Erectile Dysfunction – how shame prevents sex
In a blog titled The forbidden image of the penis I examined the fundamentally shameful nature of the penis. Here let us examine how that shame manifests in Erectile Dysfunction (ED).
According to the British Association of Urological Surgeons (BAUS), “Erectile dysfunction becomes commoner with increasing age and is seen in 50-55% of men between 40 and 70 years old.” They add that, “A psychological component, often called ‘performance anxiety’, is common in men with impotence. However, a purely psychological problem is seen in only 10%.”
That performance anxiety is the pointer to sexual shame.
The underlying question of how a society can produce 40-70-year-old men with sexual performance anxiety passes unasked. the answer, of course, is unconscious sexual shame that leaves men afraid and ashamed of having sex their whole lives.
First, a caveat. I must admit that my own experience of ED is very limited. I don’t have performance anxiety or any physical cause inhibiting my ability to become aroused. But I did have an interesting experience of shame affecting arousal.
As part of my investigation into the parameters of sexual shame, some years ago I took up life modelling—posing naked for life drawing classes. When I started, I had some anxiety that I might uncontrollably become erect in front of a roomful of old ladies sketching away with their pencils and charcoals. It didn’t. I was relieved—but slightly puzzled.
Was there a physiological mechanism preventing me from becoming aroused in that situation?
I felt into this during a session and sensed a numbness in my penis—the shame of its forbidden image. As I became more relaxed about modelling, my penis became more responsive and sometimes became aroused. I felt the full force of the shame of not just being naked in public but aroused in public. This experience gave me valuable insights into shame and how it can prevent sex through stifling erectile performance.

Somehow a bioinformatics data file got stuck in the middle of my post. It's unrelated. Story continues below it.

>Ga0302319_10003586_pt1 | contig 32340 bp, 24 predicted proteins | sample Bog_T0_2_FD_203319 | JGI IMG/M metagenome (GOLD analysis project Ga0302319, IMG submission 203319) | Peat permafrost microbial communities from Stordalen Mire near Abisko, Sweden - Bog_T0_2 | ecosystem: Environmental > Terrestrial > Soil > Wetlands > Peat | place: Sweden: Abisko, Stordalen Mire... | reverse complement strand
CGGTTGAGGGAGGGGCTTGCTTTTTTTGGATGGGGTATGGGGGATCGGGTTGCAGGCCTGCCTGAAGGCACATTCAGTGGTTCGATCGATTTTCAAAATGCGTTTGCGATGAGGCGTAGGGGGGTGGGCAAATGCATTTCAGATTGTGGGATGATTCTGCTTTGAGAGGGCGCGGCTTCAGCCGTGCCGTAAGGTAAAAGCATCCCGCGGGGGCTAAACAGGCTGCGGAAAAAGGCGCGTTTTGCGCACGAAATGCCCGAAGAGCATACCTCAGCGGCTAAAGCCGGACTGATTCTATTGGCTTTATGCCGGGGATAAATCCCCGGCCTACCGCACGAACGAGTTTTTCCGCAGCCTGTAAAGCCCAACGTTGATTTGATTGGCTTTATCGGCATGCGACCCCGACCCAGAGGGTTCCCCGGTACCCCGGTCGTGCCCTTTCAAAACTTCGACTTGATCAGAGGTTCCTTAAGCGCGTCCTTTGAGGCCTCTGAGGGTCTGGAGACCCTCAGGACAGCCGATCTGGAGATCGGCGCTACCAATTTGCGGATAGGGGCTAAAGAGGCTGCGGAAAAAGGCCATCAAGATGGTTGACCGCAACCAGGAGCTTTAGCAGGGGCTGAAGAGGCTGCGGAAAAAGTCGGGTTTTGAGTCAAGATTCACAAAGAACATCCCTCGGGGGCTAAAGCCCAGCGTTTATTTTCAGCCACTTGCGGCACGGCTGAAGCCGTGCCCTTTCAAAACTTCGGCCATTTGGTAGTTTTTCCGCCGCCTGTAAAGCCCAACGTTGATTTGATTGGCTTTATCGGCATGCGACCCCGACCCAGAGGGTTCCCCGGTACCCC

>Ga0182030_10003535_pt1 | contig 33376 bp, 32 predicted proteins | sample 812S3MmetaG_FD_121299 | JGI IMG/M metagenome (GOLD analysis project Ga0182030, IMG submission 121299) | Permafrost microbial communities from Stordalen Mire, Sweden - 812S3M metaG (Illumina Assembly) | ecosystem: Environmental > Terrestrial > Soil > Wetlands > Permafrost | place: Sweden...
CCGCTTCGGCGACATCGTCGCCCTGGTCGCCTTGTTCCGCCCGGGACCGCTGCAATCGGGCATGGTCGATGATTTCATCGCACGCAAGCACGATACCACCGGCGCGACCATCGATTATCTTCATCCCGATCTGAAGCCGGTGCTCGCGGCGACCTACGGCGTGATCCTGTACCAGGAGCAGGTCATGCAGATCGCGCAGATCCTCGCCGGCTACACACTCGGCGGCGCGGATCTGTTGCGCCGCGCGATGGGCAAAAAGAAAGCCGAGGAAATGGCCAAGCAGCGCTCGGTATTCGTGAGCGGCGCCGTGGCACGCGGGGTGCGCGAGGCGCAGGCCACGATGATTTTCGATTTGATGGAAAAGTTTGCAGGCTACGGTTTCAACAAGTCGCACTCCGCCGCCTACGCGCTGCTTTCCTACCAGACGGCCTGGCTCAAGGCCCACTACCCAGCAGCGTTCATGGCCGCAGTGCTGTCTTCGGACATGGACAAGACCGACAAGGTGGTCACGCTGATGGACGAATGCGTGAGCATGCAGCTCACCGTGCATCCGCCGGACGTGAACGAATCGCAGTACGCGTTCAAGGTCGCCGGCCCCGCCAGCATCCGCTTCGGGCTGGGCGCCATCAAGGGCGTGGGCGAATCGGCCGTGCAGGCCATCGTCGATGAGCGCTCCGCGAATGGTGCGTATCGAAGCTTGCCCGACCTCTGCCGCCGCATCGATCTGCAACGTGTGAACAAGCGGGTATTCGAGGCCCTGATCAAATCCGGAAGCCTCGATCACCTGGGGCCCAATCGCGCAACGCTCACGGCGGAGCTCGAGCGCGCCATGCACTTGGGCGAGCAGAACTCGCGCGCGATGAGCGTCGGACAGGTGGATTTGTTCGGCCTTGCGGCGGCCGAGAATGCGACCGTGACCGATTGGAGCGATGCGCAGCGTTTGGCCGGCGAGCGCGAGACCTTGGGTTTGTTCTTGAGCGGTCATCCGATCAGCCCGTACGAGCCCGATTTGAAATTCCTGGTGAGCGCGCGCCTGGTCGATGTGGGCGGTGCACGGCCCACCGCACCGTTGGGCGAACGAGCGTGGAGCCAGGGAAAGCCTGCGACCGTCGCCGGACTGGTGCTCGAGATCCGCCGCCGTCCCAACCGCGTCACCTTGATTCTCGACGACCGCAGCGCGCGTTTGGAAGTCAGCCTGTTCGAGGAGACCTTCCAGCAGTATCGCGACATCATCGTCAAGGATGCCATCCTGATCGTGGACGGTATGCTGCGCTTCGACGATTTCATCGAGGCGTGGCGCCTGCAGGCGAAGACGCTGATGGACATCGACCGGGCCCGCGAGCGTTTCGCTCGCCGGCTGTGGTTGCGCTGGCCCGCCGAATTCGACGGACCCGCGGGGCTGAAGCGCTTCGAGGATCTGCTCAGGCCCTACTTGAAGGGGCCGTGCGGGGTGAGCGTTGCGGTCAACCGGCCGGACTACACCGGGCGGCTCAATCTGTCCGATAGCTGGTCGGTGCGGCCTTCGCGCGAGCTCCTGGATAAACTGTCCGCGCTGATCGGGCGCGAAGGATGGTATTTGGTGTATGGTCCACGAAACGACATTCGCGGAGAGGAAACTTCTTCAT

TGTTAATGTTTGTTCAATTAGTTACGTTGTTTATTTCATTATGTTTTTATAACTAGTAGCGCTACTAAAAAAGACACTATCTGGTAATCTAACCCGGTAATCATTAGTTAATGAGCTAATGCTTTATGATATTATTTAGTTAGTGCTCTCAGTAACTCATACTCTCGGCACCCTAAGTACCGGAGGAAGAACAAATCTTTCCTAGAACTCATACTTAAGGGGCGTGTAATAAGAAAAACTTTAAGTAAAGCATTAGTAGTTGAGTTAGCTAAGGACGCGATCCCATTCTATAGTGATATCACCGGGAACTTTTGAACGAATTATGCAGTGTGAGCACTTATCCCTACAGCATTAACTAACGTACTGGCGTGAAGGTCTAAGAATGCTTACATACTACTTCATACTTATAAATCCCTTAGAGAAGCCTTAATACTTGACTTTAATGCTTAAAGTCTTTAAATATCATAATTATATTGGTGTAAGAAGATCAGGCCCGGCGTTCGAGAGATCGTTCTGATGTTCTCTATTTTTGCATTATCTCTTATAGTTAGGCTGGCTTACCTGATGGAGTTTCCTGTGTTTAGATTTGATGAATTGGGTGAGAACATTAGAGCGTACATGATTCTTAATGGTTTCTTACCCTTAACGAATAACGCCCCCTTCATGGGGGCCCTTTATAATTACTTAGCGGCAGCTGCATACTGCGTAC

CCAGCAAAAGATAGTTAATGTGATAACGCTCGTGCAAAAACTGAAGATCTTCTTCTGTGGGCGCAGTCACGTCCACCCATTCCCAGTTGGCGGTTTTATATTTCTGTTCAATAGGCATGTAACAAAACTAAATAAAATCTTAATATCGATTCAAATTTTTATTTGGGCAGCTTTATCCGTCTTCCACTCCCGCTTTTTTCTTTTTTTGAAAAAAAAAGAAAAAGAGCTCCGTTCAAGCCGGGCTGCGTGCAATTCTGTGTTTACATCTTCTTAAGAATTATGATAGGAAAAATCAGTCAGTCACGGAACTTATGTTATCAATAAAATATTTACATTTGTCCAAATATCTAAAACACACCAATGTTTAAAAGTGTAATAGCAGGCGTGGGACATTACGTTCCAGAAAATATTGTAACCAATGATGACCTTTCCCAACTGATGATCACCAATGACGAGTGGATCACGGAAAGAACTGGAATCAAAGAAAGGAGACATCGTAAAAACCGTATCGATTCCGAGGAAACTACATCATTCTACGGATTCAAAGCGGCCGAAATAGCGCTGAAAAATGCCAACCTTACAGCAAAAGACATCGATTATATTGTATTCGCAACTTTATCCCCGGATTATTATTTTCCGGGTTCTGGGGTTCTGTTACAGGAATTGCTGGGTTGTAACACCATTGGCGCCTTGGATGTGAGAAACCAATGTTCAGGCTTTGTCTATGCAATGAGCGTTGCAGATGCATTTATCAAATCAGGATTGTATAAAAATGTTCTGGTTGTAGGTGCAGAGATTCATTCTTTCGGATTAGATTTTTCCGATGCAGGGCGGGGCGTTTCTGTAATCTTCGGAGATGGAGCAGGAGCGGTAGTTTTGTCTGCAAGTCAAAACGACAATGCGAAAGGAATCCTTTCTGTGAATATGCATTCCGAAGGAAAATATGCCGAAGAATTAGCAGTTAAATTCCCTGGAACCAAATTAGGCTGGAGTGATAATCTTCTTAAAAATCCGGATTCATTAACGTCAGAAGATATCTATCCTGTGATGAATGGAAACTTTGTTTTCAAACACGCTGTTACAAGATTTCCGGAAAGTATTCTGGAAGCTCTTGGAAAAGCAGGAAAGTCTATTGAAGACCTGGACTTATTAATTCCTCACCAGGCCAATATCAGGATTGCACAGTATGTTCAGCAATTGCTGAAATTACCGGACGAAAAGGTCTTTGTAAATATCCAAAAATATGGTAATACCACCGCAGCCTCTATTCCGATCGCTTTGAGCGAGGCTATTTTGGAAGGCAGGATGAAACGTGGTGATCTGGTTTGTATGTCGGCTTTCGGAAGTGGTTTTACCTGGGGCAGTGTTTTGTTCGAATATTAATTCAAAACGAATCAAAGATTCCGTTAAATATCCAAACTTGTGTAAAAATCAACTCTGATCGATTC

The question then becomes, what determines this 50-55% of men who are affected by ED?
Erectile Dysfunction lies at the nexus of two data points: sexual shame and human sensitivity.
Elaine N. Aron, PhD, has devoted her life to studying people who she calls Highly Sensitive Persons or HSPs.
Her studies show that around 20% of people are much more sensitive that average, while another 22% were somewhat more sensitive. In a bell curve that looks something like this:
So, who are Highly Sensitive People?
HSPs feel things that others don’t. They are more aware of their own emotional state and that of others, so they aware of unspoken conflicts between people, whether that’s at work or at home.
Because they’re emotionally sensitive they experience these conflicts as painful and try to avoid them. And because most of the people around them aren’t aware of these heightened emotions and act as if they don’t exist, just pursuing whatever it is they’re after with zero regard for how anyone feels, HSPs feel like outsiders or ‘black sheep’ who don’t fit in.
I’ve already talked about how society has historically opposed displays of emotions and sexuality and created unspoken rules around what is and isn’t acceptable.
Because HSPs are more in touch with their emotions and their sexuality they have a greater desire to express them as a natural part of who they are—which of course puts them in conflict with the sex-negative social taboos, and the shame of those taboos.
So HSPs are more aware of society’s unspoken rules, their own impulse to break them, and the shame of doing so.
As a consequence, HSPs develop unconscious coping mechanisms to keep them within the ‘tram lines’ of accepted behaviour. Deeply aware of their own transgressive nature, sensitive men can develop ED as a means of preventing shame by preventing sex.
Treating Erectile Dysfunction
I would suggest proceeding in two directions.
Firstly, approaching it from the perspective of sexual shame. Use the tools in the Releasing Unconscious Shame course to focus on and bring into conscious awareness any shame around your sexuality.
This approach is as yet unproven, so I would also recommend approaching the BAUS to check for any physical issues. (My deeper sense is that the shame may underlie the physical issues though this, also, is unproven.)
A twin-pronged approach stands the best chance of getting your own ‘prong’ back into action.
I haven’t mentioned pharmaceutical fixes because I believe in seeking root cause resolution.
Image courtesy of MK Life Drawing